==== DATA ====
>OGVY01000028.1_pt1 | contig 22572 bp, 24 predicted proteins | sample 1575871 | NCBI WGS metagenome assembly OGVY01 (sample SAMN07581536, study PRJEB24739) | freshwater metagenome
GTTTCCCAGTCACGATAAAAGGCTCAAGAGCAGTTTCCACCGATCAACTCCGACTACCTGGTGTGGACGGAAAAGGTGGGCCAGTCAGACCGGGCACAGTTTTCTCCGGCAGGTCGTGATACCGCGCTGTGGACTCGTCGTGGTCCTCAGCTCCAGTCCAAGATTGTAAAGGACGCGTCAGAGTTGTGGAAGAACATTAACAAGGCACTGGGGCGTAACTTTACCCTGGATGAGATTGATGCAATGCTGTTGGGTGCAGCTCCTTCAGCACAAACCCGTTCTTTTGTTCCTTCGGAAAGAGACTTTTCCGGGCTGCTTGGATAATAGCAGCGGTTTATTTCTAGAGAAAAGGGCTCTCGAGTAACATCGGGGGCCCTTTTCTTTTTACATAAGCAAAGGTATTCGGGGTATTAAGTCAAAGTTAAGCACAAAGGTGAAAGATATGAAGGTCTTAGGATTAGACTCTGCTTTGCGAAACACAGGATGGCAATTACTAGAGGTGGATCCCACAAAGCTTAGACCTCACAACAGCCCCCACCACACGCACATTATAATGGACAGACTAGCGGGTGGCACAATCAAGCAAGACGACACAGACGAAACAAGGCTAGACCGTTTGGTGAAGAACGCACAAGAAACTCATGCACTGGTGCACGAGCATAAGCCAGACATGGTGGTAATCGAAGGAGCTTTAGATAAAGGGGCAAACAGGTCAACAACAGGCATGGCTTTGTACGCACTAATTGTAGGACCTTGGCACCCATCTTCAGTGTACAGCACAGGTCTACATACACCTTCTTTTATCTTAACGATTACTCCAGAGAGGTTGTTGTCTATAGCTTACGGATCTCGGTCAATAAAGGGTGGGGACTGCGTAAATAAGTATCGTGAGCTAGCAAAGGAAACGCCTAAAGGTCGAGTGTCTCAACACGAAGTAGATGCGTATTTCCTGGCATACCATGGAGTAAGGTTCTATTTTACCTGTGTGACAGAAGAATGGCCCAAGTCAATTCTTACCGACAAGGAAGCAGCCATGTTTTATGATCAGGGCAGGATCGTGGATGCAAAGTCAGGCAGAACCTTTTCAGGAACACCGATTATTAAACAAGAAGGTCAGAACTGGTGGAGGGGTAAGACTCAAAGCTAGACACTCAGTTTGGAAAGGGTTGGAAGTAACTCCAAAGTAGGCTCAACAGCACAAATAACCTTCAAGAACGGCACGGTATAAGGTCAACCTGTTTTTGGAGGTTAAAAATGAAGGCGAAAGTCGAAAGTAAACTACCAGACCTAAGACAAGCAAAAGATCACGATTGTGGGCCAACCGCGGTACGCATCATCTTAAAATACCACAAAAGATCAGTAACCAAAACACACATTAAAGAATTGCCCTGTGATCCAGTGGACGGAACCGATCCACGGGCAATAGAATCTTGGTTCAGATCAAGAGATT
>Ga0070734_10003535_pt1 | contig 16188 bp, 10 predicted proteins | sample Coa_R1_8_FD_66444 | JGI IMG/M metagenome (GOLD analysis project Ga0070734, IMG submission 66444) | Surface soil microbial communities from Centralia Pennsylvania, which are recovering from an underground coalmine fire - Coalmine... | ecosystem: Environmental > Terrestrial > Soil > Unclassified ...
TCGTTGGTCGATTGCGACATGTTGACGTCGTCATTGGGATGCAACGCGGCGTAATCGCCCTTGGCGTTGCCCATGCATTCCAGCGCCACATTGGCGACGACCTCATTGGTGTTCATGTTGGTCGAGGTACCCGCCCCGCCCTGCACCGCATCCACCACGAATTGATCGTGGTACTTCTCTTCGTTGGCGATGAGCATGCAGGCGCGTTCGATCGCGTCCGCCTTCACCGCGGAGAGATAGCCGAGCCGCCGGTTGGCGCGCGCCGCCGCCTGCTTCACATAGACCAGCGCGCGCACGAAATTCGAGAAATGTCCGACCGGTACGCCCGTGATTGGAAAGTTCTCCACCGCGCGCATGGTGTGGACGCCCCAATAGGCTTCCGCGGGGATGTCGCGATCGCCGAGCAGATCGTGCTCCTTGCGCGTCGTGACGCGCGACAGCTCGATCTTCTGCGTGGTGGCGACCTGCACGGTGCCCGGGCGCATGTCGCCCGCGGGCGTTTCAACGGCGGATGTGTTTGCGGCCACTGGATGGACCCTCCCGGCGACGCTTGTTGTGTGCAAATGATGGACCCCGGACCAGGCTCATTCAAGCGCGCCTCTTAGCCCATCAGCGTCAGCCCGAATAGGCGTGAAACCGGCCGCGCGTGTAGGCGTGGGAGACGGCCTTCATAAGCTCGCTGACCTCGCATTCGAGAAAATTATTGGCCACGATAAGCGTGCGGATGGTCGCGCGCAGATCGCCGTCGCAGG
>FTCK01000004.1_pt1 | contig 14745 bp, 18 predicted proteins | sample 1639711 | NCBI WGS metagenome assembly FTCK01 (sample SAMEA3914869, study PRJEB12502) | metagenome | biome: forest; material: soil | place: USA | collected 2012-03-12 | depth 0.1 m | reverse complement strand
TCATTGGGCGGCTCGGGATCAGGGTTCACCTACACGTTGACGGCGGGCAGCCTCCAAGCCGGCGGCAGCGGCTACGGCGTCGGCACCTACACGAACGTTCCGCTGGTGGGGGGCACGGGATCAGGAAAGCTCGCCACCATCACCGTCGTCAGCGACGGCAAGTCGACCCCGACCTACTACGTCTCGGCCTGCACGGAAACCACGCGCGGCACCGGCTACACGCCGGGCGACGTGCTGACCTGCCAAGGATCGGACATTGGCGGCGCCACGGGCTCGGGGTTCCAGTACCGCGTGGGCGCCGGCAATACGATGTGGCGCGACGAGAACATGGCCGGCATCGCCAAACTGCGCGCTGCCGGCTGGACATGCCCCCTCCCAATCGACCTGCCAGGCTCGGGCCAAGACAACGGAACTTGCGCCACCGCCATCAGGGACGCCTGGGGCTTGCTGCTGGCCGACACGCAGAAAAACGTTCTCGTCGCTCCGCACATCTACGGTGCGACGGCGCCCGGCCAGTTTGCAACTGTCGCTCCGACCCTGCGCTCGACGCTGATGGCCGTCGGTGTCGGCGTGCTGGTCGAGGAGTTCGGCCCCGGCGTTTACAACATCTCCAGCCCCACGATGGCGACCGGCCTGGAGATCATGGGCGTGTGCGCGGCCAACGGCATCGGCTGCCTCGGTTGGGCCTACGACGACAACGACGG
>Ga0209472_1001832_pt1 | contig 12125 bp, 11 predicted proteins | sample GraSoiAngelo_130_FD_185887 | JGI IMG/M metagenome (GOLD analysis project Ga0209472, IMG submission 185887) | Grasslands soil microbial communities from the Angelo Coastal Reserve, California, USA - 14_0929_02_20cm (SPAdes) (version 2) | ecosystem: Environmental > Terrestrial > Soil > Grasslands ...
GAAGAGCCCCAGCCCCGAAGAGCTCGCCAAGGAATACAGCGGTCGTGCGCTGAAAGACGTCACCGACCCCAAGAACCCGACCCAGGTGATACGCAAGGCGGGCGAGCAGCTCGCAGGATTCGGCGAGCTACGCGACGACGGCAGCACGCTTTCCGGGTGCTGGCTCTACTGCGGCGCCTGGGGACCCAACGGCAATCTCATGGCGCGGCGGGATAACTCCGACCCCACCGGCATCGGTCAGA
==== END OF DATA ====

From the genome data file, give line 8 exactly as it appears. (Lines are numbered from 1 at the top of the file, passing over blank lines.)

GAAGAGCCCCAGCCCCGAAGAGCTCGCCAAGGAATACAGCGGTCGTGCGCTGAAAGACGTCACCGACCCCAAGAACCCGACCCAGGTGATACGCAAGGCGGGCGAGCAGCTCGCAGGATTCGGCGAGCTACGCGACGACGGCAGCACGCTTTCCGGGTGCTGGCTCTACTGCGGCGCCTGGGGACCCAACGGCAATCTCATGGCGCGGCGGGATAACTCCGACCCCACCGGCATCGGTCAGA